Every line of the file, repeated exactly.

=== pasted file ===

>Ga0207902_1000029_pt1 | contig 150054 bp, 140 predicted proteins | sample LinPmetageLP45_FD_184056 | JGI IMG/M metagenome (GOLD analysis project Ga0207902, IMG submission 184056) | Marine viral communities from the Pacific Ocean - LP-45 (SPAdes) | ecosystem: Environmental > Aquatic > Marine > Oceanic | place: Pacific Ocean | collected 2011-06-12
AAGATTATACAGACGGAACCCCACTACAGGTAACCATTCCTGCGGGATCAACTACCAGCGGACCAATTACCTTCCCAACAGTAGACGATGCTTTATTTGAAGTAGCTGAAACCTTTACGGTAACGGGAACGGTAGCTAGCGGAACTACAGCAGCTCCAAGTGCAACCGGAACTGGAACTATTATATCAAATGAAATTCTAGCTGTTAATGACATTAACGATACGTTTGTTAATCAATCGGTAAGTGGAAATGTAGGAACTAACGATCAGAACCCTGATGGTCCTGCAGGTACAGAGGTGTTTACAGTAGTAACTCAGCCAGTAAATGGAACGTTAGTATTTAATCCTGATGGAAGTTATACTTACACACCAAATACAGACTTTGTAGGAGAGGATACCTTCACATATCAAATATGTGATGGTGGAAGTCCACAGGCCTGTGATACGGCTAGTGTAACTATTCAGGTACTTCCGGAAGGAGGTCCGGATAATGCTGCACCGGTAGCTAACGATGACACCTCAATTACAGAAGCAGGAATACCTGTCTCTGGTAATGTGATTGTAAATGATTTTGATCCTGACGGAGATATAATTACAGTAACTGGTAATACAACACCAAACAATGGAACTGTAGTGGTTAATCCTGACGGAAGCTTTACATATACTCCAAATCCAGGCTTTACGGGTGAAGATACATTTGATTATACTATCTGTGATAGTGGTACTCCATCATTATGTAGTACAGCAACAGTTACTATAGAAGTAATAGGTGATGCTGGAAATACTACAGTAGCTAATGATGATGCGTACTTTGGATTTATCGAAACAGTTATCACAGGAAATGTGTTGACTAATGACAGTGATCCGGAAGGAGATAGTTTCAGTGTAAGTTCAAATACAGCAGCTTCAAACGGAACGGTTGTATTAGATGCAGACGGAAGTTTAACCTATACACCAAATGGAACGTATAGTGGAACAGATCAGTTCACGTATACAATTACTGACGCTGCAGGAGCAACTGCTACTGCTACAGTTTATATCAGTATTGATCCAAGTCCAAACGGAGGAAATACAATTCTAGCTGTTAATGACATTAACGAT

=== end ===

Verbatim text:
>Ga0207902_1000029_pt1 | contig 150054 bp, 140 predicted proteins | sample LinPmetageLP45_FD_184056 | JGI IMG/M metagenome (GOLD analysis project Ga0207902, IMG submission 184056) | Marine viral communities from the Pacific Ocean - LP-45 (SPAdes) | ecosystem: Environmental > Aquatic > Marine > Oceanic | place: Pacific Ocean | collected 2011-06-12
AAGATTATACAGACGGAACCCCACTACAGGTAACCATTCCTGCGGGATCAACTACCAGCGGACCAATTACCTTCCCAACAGTAGACGATGCTTTATTTGAAGTAGCTGAAACCTTTACGGTAACGGGAACGGTAGCTAGCGGAACTACAGCAGCTCCAAGTGCAACCGGAACTGGAACTATTATATCAAATGAAATTCTAGCTGTTAATGACATTAACGATACGTTTGTTAATCAATCGGTAAGTGGAAATGTAGGAACTAACGATCAGAACCCTGATGGTCCTGCAGGTACAGAGGTGTTTACAGTAGTAACTCAGCCAGTAAATGGAACGTTAGTATTTAATCCTGATGGAAGTTATACTTACACACCAAATACAGACTTTGTAGGAGAGGATACCTTCACATATCAAATATGTGATGGTGGAAGTCCACAGGCCTGTGATACGGCTAGTGTAACTATTCAGGTACTTCCGGAAGGAGGTCCGGATAATGCTGCACCGGTAGCTAACGATGACACCTCAATTACAGAAGCAGGAATACCTGTCTCTGGTAATGTGATTGTAAATGATTTTGATCCTGACGGAGATATAATTACAGTAACTGGTAATACAACACCAAACAATGGAACTGTAGTGGTTAATCCTGACGGAAGCTTTACATATACTCCAAATCCAGGCTTTACGGGTGAAGATACATTTGATTATACTATCTGTGATAGTGGTACTCCATCATTATGTAGTACAGCAACAGTTACTATAGAAGTAATAGGTGATGCTGGAAATACTACAGTAGCTAATGATGATGCGTACTTTGGATTTATCGAAACAGTTATCACAGGAAATGTGTTGACTAATGACAGTGATCCGGAAGGAGATAGTTTCAGTGTAAGTTCAAATACAGCAGCTTCAAACGGAACGGTTGTATTAGATGCAGACGGAAGTTTAACCTATACACCAAATGGAACGTATAGTGGAACAGATCAGTTCACGTATACAATTACTGACGCTGCAGGAGCAACTGCTACTGCTACAGTTTATATCAGTATTGATCCAAGTCCAAACGGAGGAAATACAATTCTAGCTGTTAATGACATTAACGAT